Though the verdict is not yet in, it is not looking good for the 2016 engine Honda brought for the tests in Spain. Both Dani Pedrosa and Marc Márquez have reported the engine as still being too aggressive, and difficult to manage, though the engine character has changed.
Marc Marquez during the golden hour on Wednesday afternoon.
Some World Superbike teams were also in attendance including Chaz Davies on the stunning Ducati Panigale.
Dani Pedrosa on Thursday.
With the dust settled on the Spanish Grand Prix, the serious business of testing got under way at the Jerez Circuit this past Monday morning.
With a live track for eight hours, this is invaluable time for riders and teams to assess new parts, fine-tune existing parts, and go in search of the elusive setup.
For a photographer, a test is an all together more relaxing experience than a race weekend. With so much time available you can linger at locations and take your time wandering around the track.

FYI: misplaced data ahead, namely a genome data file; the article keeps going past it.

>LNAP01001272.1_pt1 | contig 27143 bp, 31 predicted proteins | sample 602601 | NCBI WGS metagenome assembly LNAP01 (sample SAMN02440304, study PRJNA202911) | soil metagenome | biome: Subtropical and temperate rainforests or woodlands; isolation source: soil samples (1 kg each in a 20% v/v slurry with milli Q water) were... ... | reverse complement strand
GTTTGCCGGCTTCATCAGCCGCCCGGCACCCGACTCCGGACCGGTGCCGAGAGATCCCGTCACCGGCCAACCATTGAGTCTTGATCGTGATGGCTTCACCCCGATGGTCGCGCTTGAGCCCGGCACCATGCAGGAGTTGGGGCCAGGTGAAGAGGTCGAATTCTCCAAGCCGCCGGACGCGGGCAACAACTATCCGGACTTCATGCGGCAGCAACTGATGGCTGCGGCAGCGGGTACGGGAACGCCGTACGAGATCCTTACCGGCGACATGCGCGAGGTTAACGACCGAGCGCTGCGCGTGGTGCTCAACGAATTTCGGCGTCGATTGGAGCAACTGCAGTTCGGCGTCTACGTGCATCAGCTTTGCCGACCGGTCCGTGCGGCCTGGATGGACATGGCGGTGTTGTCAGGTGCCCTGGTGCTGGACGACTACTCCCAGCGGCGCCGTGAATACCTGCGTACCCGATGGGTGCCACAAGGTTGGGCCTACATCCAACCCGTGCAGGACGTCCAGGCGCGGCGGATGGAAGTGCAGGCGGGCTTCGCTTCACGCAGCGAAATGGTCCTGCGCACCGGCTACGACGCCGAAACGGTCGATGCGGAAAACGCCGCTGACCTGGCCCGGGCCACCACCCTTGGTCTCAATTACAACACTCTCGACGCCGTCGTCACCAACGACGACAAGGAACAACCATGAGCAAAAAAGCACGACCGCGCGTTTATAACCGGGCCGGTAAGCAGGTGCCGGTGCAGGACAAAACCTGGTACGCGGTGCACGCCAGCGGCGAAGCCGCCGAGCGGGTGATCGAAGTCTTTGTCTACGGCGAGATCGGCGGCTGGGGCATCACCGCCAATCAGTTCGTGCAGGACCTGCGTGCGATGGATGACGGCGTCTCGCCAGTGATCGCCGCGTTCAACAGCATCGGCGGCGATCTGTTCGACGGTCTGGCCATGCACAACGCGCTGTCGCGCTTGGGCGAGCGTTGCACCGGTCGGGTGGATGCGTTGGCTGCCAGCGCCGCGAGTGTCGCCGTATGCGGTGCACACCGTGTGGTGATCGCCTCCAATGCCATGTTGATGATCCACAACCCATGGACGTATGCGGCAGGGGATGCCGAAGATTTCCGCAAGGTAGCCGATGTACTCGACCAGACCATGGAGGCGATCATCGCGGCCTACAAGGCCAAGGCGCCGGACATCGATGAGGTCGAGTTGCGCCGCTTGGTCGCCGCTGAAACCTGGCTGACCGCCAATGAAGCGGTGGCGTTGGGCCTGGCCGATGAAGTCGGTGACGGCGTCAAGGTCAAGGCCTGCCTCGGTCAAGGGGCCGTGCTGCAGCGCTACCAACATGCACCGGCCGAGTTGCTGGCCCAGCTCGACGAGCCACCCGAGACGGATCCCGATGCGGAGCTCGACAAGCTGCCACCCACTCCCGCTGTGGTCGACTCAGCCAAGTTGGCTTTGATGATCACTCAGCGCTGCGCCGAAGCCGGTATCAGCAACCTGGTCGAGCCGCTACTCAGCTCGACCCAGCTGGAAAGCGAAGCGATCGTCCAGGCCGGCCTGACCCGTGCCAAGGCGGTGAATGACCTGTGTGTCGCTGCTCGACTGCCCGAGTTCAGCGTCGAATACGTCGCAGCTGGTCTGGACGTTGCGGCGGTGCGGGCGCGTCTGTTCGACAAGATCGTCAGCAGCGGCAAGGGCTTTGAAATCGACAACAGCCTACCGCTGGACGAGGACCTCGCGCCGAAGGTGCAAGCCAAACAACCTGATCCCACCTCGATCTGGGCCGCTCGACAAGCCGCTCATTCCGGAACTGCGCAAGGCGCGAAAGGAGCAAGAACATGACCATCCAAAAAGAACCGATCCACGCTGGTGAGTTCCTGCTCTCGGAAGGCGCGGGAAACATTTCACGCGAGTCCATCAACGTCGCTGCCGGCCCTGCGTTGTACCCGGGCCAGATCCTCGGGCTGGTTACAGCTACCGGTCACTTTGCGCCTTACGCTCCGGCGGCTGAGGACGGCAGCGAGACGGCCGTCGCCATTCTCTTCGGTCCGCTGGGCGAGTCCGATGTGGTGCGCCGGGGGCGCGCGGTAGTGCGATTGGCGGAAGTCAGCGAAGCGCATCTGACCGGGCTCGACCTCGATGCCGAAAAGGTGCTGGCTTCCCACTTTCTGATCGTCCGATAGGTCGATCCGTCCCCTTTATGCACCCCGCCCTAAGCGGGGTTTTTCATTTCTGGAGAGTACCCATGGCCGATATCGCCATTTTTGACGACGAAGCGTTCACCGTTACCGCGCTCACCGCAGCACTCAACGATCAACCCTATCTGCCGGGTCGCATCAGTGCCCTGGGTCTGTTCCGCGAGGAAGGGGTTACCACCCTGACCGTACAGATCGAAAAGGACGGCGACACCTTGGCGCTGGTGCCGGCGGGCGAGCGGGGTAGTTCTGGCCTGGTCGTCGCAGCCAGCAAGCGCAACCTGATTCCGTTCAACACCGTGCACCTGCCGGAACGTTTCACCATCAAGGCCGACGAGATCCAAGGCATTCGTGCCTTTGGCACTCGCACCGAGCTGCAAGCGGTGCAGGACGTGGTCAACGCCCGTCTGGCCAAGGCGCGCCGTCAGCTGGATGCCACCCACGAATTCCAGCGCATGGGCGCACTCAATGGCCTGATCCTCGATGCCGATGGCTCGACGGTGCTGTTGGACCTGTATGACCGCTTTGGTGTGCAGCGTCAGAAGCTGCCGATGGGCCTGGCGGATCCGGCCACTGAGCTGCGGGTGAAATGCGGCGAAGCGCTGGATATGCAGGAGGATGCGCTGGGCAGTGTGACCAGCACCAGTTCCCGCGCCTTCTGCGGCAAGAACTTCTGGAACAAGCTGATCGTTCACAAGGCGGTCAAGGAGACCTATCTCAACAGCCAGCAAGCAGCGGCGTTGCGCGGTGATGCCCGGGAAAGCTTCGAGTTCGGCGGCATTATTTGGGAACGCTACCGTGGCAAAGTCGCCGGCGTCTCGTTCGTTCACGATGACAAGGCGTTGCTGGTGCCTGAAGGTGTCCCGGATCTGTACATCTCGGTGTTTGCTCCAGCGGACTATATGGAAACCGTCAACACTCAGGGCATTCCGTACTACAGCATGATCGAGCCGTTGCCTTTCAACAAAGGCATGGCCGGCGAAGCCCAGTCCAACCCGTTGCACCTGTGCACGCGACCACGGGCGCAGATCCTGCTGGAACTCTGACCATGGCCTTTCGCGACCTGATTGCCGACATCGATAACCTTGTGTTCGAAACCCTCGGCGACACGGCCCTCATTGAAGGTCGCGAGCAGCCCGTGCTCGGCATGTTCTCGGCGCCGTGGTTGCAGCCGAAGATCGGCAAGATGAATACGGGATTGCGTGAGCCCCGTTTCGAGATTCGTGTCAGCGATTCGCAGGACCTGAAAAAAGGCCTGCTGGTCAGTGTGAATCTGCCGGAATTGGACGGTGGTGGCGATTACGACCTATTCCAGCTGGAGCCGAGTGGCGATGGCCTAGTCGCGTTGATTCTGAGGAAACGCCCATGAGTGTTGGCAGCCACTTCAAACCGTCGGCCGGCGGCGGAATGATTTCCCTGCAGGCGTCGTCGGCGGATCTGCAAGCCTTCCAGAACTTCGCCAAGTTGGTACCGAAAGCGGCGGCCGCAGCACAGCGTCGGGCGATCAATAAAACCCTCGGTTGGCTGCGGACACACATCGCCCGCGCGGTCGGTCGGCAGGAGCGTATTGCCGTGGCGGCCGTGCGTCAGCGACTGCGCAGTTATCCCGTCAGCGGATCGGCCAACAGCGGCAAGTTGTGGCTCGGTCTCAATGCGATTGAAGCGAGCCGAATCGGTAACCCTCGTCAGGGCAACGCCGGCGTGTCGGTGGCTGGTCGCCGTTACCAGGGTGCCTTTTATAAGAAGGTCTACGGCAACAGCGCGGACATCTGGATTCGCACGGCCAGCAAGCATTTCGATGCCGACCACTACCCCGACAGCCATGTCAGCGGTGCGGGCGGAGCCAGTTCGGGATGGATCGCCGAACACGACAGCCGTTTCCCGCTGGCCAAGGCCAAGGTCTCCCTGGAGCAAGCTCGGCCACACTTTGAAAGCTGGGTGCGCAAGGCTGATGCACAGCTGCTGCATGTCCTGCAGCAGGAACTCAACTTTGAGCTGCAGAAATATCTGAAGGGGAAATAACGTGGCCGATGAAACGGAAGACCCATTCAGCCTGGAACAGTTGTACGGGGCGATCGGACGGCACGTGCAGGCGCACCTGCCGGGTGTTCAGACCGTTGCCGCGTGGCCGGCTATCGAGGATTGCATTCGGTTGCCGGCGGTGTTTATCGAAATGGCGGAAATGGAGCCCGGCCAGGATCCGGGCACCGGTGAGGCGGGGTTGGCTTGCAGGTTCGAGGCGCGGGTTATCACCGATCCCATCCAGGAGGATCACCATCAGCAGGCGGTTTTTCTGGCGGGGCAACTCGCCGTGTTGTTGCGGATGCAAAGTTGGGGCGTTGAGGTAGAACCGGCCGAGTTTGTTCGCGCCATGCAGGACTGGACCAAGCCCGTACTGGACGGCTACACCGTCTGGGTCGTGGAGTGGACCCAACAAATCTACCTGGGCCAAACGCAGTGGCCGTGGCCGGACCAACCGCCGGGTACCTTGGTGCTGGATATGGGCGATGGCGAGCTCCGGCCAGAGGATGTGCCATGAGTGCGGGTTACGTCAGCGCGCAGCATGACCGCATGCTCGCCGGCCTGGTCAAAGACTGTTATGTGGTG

Additional locations become available as the advertising boards, which are usually too high to shoot over, have been removed. Pit lane is almost deserted, and provides opportunities that are harder to pick out on a race weekend.
With that considered, I will leave you with the gallery below from Monday’s test.
The day after a race is simultaneously the best and the worst time to go testing. The best time, because the track is in great condition, having already seen three days of action. Riders are all fully up to speed, with both the track and with their riding.